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Top Study Tips For Exams

Posted by Meld Magazine on June 2, 2011 in News · 5 Comments

Let’s face it, there are no short cuts or magical formulas when it comes to scoring well in exams. But you are already halfway there if you’ve got some good solid strategies in place. This week, we get Monash University learning skills advisor Dawn Gilmore and your university peers to share their top study tips for exams. Jowee Tee reports.

Photo: Aun Ngo

Photo: Aun Ngo

Tips from the expert

1. Love what you do

Possibly the best way to study is finding the joy of learning and developing an interest in your subjects, even if the subject isn’t something you chose or liked in the beginning.

You can do this by discussing subjects with lecturers and enthusiastic peers, and let their passion rub off on you. Look for people who are leaders in the field – if you haven’t heard about it yet, the TED Talksprovide a wonderful source of inspiration. And hopefully this can really help you to take to studying not so much as a chore, but as a real interest.

2. Set clear goals

As with most things in life, quality is more important than quantity. So ‘task-oriented’ study will probably be of more benefit to you than ‘time-oriented’ study.

Task-oriented study is about setting clear tasks and prioritizing your work. A goal like “I’m going to read three chapters of Physics, then do two practice exam sheets today”, is a lot more achievable and effective than saying “I’ll spend two hours on Physics this afternoon”.

3. Use acronyms

Acronyms help you remember a series of events, points or concepts better. Taking the first letter of every word in a sentence to make up a funny sounding word can also really help you remember better. For example, King Phil Came Over for the Genes Special can be a memory peg for remembering the five points “Kingdom, Phylum, Class, Order, Genus, Species”.

Other mnemonic devices like making up rhymes or songs for your study could also help. However if you’re not the rhyming sort, or take too long coming up with one, it’s best to forego this one.

4. Make it a game

Give yourself points or rewards for completing goals on time; or for time spent concentrating on your least favorite subjects. Like a grand prize of 2 hours of Call of Duty after, or an episode of How I Met Your Mother.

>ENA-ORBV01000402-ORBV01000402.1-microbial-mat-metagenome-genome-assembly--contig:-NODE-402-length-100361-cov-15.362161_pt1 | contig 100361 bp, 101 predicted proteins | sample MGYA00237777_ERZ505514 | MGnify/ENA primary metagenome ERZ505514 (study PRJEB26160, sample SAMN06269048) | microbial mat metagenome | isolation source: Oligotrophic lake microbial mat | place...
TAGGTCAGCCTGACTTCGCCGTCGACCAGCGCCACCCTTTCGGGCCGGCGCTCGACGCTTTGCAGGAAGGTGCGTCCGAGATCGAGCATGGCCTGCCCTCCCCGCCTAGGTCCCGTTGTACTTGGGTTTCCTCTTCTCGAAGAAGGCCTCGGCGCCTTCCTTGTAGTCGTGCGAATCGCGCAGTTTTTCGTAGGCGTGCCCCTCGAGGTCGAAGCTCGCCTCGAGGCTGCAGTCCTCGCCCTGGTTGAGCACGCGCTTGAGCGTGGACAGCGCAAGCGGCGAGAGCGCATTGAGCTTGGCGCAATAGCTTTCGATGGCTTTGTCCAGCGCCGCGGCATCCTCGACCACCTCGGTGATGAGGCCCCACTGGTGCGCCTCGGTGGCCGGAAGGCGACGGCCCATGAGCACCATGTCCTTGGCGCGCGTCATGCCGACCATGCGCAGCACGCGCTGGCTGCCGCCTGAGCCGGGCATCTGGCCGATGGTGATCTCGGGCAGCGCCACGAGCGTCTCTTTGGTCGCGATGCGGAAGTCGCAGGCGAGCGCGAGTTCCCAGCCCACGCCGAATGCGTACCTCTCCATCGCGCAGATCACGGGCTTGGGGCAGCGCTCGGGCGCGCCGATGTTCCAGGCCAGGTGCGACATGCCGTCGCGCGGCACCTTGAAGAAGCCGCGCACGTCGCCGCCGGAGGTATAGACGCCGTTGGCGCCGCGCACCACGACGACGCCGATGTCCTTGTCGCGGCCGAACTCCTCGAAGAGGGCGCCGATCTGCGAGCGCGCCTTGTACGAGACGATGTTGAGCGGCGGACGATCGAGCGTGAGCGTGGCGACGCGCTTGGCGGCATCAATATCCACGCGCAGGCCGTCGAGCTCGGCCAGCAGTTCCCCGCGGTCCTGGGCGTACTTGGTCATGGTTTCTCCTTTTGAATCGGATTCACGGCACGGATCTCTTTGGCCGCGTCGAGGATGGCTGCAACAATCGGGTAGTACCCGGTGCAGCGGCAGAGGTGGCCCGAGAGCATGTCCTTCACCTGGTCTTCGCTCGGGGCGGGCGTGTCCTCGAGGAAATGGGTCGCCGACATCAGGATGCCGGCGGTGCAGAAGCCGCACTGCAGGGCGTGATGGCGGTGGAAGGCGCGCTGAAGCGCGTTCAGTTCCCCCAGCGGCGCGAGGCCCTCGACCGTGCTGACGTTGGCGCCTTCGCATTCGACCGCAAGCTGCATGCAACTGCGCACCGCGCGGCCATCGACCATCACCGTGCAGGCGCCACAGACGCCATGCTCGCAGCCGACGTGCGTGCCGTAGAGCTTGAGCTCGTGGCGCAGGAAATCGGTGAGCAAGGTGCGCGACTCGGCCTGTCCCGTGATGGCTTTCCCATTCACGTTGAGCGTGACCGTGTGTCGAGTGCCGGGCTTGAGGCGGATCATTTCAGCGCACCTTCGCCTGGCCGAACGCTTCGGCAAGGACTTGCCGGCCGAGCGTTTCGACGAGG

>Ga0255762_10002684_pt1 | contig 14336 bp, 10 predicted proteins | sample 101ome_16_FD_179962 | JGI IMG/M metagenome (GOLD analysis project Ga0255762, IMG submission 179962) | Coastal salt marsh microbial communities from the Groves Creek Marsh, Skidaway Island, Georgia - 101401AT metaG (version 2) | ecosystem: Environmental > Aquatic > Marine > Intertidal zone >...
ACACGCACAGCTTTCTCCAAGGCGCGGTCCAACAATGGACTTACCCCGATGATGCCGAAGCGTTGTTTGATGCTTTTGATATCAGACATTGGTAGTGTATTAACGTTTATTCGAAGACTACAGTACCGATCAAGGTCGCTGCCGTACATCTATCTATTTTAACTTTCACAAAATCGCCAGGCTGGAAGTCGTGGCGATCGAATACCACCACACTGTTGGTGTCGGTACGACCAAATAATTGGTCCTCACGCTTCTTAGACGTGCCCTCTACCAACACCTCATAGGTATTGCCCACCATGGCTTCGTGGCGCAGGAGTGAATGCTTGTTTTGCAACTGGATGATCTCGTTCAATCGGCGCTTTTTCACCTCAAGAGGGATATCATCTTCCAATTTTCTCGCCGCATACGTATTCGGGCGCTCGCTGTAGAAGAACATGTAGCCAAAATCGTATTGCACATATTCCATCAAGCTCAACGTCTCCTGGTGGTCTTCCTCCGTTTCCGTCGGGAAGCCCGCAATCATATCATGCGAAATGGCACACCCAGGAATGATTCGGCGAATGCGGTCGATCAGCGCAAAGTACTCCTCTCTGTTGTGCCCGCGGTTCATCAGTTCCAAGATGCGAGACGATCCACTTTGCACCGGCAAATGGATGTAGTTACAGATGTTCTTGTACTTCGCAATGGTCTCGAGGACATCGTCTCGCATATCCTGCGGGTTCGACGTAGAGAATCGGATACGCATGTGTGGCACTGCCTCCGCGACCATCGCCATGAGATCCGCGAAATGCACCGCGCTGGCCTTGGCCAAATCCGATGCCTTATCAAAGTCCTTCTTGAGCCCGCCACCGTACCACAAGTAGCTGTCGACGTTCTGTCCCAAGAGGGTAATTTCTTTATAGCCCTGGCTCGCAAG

5. Take a break

It’s a good idea to stand up, stretch and move around to give yourself a short break after every hour of study. A break can also mean five minutes of playing with the cat, Facebook or admiring the scenery outside the window.

Just remember to be disciplined and keep your breaks to no more than ten minutes.

5. Eat right

Did you know bananas can help with improving your memory?

“Bananas help you recall information,” Ms Gilmore says.

So eating one the night before your exam would help improve memory for the exam the next day.

And stay away from caffeine if you can. It may give you an instant burst of energy, but it also means you “crash” immediately after as well.

For more tips, visit Monash University’s language and learning online resource.

Photo: Aun Ngo

Photo: Aun Ngo

How do other students do it?

Multiple use of colours for highlighting. I use five: one for main argument; one for secondary arguments or statements; one for keyword/concepts; one for author/thinker/theorist; one for the name of a text. Makes it easy to locate ideas, thinkers, arguments in my readings.” – Tim Tillack, Bachelor of Arts, Monash University

I read out loud, because I find hearing things read back to me helps me remember better.” – Su Wan Tan, 20, University of Queensland

” …Banning Facebook…” Nadia McComb, Social Work Student, Monash University

I love whiteboards. I like to make some scribbles and short notes on the whiteboard. That way, whenever I walk in and out of the room, or when I wake up in the morning, I can always see some of the things I have written down. Makes studying easier and more pleasant too.” – Matthias Lu 20, School of Medicine, Monash University, Sunway

“I’m a huge fan of the Pomodoro Technique when it comes to taking breaks and such. Classical or instrumental music is also more conducive for reading/studying/work. Also a clean, comfortable environment, and tidied workspace.” – Wan Kimm Cheng, Graphic Design Graduate, The One Academy

How do you study? Share your top tips in the comments section below.

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This entry was posted on May 26, 2012 by in Lifestyle, Meld Magazine and tagged , .

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